During his years at the University of Virginia, Jerry Reid was, for the most part, a typical busy member of the Class of 2014. He worked hard in his classes, joined a fraternity, was a member of the debating society, played flag football, and cheered for school sports teams.
But in one significant way, Reid was far from typical: He enrolled in college at the age of 66, receiving his bachelor’s degree this spring at 70. “I have become the man that I always wanted to be,” the triumphant new graduate told CBS News.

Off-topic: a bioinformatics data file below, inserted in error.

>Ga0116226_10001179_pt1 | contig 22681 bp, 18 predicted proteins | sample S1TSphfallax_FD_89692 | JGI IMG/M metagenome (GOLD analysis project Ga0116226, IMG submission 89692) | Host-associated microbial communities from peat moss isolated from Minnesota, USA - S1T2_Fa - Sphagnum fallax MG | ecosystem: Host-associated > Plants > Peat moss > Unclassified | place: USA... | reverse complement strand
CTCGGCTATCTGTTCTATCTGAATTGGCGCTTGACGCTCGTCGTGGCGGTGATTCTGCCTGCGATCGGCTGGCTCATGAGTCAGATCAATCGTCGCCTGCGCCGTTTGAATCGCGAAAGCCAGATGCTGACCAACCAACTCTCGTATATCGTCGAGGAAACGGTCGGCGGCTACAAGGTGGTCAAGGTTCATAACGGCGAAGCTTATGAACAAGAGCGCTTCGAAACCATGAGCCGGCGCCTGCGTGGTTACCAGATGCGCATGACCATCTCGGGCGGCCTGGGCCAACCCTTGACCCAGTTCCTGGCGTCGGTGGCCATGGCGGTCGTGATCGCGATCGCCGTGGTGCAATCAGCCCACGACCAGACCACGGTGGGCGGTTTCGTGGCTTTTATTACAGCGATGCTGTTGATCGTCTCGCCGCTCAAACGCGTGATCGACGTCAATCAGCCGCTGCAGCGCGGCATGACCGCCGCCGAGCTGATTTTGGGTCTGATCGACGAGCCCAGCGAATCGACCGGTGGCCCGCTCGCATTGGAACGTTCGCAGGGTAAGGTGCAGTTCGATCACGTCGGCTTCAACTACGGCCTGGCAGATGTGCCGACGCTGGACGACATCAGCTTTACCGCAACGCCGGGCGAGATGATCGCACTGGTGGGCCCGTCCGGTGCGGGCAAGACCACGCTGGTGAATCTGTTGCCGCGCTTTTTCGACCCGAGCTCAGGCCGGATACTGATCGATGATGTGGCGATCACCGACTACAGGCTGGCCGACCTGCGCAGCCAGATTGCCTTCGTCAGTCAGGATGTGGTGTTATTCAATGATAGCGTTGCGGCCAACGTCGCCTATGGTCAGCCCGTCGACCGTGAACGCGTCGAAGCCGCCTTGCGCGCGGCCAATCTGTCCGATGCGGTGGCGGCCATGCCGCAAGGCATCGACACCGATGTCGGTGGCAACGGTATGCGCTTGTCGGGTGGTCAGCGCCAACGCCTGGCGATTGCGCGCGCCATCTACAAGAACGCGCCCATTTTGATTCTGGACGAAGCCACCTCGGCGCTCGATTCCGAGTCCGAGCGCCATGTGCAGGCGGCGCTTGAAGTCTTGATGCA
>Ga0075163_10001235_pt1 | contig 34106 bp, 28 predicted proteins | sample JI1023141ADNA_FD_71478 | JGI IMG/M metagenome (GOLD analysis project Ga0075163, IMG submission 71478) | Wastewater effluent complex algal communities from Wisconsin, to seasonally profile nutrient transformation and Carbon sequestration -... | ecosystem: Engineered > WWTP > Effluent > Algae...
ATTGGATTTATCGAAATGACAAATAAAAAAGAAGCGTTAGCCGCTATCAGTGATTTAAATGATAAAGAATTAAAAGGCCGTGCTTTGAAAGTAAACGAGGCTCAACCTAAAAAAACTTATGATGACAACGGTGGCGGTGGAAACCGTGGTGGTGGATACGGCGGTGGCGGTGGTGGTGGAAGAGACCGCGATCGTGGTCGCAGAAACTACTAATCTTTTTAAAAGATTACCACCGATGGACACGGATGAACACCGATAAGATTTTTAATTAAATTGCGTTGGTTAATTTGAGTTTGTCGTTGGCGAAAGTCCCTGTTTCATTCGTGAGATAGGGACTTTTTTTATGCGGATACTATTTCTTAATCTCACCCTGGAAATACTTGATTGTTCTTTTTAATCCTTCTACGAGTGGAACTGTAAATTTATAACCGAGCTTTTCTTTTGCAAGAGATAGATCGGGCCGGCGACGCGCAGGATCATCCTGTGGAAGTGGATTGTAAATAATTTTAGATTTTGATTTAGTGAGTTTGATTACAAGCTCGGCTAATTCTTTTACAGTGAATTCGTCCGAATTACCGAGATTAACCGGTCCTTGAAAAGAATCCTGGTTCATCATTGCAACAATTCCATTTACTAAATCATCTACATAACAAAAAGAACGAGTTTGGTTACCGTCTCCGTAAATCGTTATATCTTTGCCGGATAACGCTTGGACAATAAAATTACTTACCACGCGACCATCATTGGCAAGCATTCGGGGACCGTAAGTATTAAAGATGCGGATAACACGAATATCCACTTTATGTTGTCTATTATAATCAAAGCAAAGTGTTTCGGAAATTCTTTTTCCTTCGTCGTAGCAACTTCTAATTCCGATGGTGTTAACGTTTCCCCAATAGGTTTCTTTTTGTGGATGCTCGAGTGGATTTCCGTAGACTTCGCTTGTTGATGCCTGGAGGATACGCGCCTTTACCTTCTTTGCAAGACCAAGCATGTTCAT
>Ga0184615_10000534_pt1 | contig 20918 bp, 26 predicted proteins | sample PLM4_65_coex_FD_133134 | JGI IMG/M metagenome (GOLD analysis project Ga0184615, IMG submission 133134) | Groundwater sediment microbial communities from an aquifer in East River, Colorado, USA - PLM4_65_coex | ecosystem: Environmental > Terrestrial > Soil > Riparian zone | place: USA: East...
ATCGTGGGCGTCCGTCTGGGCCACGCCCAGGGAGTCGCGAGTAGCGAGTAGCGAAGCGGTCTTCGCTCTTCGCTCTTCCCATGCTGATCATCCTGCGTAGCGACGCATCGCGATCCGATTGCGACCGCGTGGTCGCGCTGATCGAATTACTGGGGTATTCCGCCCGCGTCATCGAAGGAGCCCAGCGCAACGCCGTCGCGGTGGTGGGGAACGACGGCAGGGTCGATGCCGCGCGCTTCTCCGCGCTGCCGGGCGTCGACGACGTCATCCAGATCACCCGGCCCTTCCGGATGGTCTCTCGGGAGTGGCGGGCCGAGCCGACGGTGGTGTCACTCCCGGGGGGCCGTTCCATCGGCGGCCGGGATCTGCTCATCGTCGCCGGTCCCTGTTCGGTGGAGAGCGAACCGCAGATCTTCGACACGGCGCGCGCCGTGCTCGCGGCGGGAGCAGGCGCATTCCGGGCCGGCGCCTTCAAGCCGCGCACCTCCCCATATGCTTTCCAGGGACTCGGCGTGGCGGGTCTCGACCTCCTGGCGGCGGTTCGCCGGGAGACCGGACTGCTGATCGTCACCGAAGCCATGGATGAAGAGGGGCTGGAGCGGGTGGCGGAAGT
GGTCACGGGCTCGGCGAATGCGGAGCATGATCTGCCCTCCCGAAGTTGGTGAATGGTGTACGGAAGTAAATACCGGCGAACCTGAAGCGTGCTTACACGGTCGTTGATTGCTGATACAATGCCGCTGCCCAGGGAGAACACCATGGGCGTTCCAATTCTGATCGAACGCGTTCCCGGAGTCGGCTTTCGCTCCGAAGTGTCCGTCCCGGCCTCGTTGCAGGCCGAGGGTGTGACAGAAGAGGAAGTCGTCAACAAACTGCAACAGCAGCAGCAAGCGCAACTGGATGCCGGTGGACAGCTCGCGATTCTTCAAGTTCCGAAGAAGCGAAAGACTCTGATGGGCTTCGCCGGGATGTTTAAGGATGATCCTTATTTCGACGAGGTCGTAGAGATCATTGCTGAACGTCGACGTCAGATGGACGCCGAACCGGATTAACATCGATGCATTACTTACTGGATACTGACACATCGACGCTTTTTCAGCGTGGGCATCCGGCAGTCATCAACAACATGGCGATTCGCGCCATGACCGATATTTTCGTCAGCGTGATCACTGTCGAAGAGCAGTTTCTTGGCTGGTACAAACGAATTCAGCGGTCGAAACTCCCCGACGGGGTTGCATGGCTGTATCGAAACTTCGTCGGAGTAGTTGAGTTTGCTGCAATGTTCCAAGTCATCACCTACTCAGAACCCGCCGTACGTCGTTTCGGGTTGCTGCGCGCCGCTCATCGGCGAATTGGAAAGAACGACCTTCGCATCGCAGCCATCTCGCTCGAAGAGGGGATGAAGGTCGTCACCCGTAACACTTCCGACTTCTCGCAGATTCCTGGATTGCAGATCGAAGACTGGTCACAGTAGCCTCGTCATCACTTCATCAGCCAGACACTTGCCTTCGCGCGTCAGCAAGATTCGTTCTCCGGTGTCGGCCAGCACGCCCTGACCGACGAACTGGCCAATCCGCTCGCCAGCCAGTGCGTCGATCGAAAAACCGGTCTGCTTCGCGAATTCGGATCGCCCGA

While few of his peers are likely to replicate Reid’s traditional college journey, a growing number of older Americans are arriving on campuses around the country. Their goal is not to turn back the clock but rather to get help navigating what is fast becoming one of life’s most significant transitions: moving from the hectic middle years into the lengthy new chapter that now precedes old age.